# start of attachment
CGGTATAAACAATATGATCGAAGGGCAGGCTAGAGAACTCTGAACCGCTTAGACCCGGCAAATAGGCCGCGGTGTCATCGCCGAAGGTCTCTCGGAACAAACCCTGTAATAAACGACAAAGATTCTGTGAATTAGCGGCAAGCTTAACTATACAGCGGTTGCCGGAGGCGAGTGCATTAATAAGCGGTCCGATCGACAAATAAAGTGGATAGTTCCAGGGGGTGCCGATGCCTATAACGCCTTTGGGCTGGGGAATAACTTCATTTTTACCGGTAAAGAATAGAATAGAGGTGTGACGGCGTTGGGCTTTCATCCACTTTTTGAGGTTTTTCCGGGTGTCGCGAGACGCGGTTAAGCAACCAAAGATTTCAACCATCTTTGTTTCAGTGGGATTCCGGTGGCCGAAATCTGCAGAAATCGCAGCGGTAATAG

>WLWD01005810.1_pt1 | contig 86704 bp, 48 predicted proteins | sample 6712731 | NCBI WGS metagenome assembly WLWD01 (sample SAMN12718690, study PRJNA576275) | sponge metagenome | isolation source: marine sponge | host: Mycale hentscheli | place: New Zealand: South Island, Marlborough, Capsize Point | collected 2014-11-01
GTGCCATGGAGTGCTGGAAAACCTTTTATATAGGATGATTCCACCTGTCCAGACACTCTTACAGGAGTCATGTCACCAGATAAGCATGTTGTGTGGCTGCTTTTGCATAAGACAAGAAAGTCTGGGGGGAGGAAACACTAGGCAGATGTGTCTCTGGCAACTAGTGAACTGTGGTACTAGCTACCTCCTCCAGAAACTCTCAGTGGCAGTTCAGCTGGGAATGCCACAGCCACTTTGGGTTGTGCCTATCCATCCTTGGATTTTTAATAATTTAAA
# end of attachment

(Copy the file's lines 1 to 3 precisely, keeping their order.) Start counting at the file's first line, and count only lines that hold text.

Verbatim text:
CGGTATAAACAATATGATCGAAGGGCAGGCTAGAGAACTCTGAACCGCTTAGACCCGGCAAATAGGCCGCGGTGTCATCGCCGAAGGTCTCTCGGAACAAACCCTGTAATAAACGACAAAGATTCTGTGAATTAGCGGCAAGCTTAACTATACAGCGGTTGCCGGAGGCGAGTGCATTAATAAGCGGTCCGATCGACAAATAAAGTGGATAGTTCCAGGGGGTGCCGATGCCTATAACGCCTTTGGGCTGGGGAATAACTTCATTTTTACCGGTAAAGAATAGAATAGAGGTGTGACGGCGTTGGGCTTTCATCCACTTTTTGAGGTTTTTCCGGGTGTCGCGAGACGCGGTTAAGCAACCAAAGATTTCAACCATCTTTGTTTCAGTGGGATTCCGGTGGCCGAAATCTGCAGAAATCGCAGCGGTAATAG

>WLWD01005810.1_pt1 | contig 86704 bp, 48 predicted proteins | sample 6712731 | NCBI WGS metagenome assembly WLWD01 (sample SAMN12718690, study PRJNA576275) | sponge metagenome | isolation source: marine sponge | host: Mycale hentscheli | place: New Zealand: South Island, Marlborough, Capsize Point | collected 2014-11-01
GTGCCATGGAGTGCTGGAAAACCTTTTATATAGGATGATTCCACCTGTCCAGACACTCTTACAGGAGTCATGTCACCAGATAAGCATGTTGTGTGGCTGCTTTTGCATAAGACAAGAAAGTCTGGGGGGAGGAAACACTAGGCAGATGTGTCTCTGGCAACTAGTGAACTGTGGTACTAGCTACCTCCTCCAGAAACTCTCAGTGGCAGTTCAGCTGGGAATGCCACAGCCACTTTGGGTTGTGCCTATCCATCCTTGGATTTTTAATAATTTAAA